• Evangeline Lawson

Clipping My Wings So That Others Can Fly: How Bird Watching Helped Me Reconnect With My Value

About three days a week I take a walk in nature. Well, in my neighborhood, but with the hills and plentiful trees, it constitutes a nature hike to me. I get a tremendous amount of joy pushing myself up those hills (in some ways as a metaphor for my life), but more so from watching the birds. There are probably dozens of bird varieties that I encounter during this time and I feel great pleasure at each revelation of a different shaped beak, inconspicuous yellow feathers tucked below cedar-wood colored wings, or my favorite, the blue-breasted fliers, that often take my breath away with their indigo pride.


I guess you can say that I have a fascination with birds. I don’t think I realized it, until I found myself sitting in my car in a parking lot one day, just watching them flit to and fro, and becoming surprisingly aware of the glee they brought to my spirit. Upon deeper reflection, I accept that I admire birds because they are free. Not just symbolically, but in a very real, practical, and tangible way. They glide effortlessly through the atmosphere, stopping to rest and eat of course, but even their work, seems to be done with joy and careful planning.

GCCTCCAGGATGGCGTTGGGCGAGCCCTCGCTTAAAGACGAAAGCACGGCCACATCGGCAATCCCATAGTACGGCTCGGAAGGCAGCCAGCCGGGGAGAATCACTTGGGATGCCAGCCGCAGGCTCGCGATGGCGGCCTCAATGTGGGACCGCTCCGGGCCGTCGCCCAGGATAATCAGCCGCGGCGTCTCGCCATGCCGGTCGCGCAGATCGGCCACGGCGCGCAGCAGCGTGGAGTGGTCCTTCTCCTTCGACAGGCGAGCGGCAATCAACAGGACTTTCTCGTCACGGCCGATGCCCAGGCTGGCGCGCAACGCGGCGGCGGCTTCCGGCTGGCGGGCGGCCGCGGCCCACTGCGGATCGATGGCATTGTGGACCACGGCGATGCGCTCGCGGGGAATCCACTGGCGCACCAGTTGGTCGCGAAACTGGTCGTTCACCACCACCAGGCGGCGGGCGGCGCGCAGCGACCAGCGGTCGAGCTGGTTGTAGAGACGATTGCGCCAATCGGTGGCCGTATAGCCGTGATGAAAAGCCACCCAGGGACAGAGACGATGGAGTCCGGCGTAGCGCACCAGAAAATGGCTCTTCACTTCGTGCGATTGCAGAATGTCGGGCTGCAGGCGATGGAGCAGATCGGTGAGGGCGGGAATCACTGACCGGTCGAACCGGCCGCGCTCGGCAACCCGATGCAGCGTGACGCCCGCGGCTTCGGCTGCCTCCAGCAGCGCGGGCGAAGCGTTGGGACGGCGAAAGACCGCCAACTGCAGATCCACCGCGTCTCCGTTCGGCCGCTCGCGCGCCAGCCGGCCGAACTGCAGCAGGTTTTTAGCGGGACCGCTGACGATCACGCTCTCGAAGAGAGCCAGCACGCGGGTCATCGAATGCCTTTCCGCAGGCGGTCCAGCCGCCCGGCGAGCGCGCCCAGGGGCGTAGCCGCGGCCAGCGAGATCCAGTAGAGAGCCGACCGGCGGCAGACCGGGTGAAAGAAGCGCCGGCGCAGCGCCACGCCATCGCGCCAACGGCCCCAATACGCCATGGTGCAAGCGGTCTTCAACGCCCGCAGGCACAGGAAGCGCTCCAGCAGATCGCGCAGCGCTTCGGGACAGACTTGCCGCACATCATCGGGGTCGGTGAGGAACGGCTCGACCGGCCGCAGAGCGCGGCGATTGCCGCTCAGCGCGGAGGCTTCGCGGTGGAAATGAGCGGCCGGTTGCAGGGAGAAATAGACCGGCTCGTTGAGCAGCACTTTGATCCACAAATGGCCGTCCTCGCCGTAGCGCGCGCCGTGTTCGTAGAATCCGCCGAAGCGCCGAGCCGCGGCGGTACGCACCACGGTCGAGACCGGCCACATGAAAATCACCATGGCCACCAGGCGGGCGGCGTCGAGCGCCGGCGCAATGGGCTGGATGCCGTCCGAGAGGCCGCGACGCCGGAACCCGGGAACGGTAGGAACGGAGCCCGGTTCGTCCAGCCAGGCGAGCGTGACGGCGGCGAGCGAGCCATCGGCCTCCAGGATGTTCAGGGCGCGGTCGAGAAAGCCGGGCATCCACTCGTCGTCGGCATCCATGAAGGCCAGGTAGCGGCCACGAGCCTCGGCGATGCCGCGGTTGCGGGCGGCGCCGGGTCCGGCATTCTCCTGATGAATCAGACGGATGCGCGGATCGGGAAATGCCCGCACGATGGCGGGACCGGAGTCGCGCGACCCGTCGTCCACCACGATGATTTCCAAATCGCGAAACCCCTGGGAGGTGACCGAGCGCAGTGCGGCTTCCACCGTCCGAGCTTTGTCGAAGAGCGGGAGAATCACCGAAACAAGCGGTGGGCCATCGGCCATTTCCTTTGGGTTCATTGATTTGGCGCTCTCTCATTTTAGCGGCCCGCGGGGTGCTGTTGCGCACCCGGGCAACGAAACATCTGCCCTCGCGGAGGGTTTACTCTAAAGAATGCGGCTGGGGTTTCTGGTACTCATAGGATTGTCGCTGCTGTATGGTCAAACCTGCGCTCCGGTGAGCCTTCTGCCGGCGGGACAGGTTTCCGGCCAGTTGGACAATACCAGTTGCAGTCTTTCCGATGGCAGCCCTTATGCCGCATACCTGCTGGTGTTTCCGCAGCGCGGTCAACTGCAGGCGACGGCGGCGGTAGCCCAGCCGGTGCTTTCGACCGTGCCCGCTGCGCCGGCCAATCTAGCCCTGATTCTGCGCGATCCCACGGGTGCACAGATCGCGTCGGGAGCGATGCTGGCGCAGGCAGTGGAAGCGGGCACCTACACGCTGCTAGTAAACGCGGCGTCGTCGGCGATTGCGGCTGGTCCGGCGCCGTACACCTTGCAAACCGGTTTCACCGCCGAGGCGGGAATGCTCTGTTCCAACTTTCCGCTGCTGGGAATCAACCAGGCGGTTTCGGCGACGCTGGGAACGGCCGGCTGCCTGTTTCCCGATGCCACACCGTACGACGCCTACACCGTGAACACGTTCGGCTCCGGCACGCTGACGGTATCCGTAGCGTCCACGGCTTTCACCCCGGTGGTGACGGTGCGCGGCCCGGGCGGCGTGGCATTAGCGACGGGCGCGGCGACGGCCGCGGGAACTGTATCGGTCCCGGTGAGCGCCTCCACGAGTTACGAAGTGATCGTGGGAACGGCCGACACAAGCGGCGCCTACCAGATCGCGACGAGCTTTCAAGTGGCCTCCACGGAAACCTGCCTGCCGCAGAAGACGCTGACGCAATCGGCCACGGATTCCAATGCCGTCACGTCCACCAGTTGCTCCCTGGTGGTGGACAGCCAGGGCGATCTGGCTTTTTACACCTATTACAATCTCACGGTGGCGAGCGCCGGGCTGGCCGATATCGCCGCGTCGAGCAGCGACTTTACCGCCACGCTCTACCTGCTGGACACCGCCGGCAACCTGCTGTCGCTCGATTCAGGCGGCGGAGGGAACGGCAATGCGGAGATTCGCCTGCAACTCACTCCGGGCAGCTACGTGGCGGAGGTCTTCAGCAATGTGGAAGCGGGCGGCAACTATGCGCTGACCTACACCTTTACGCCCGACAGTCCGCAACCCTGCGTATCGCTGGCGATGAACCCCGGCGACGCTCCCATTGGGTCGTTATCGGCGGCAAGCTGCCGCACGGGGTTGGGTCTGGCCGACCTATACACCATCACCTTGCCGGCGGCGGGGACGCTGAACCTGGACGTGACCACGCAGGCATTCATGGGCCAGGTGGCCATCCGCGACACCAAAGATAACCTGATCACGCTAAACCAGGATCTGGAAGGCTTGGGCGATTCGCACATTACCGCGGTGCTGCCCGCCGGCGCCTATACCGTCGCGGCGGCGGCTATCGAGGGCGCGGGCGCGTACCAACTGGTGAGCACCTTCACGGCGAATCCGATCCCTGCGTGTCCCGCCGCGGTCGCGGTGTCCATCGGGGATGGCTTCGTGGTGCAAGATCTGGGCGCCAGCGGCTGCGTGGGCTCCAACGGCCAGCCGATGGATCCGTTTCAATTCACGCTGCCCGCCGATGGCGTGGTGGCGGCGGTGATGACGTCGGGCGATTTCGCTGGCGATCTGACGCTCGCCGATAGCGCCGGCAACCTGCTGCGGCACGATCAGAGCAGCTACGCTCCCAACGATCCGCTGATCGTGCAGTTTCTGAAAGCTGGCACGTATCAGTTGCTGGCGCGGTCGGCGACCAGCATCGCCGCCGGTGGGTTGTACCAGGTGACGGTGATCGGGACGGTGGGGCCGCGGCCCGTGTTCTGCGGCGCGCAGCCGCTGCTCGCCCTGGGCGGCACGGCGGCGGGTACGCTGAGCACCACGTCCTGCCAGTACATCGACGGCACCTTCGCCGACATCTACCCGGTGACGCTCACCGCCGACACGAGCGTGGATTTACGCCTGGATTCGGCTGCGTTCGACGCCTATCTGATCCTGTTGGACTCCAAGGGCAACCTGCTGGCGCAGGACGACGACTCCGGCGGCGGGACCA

During mindless chatter with a friend of mine, I was sharing my affinity for birds and he exclaimed, “Of course you love birds, because they are free like us!” To which I replied, “Yeah. I think I just allowed myself to be a caged bird, so I don't really feel much like a bird.” No truer words had I uttered. I even surprised myself with the admission, but even more, the accountability. I couldn’t blame someone else for caging me. I did so. Unknowingly at times, intentionally at others, and as the idea goes, once you become aware, the immediate follow up should be, what are you going to do? In true form, I did a deep dive into my thoughts and practices, critically evaluated the racist, sexist patriarchal systems that with full knowledge, I am not immune to, and came to the conclusion that I, the woman who so loves birds for their commitment to freedom, had clipped my own wings, so that others in my life could fly. This isn’t some self-righteous diatribe about what people have done to me, but rather, how I compromised myself. For love. For acceptance. Out of fear. Sometimes even for peace.


The practice of clipping a bird's wings is controversial, but it’s purpose is to trim primary wing feathers so that it is not fully capable of flight, until it sheds those cut feathers and grows new, fully functional ones. People often do this to domesticated birds, so they cannot escape. Luckily, it is not permanent. However, taking something and compromising its gifts, that which sets it apart from other animals in the kingdom, must be damaging. I am not an expert in animal psychology, but being able to fly free one minute, and then in an instant not, has to confuse the mind.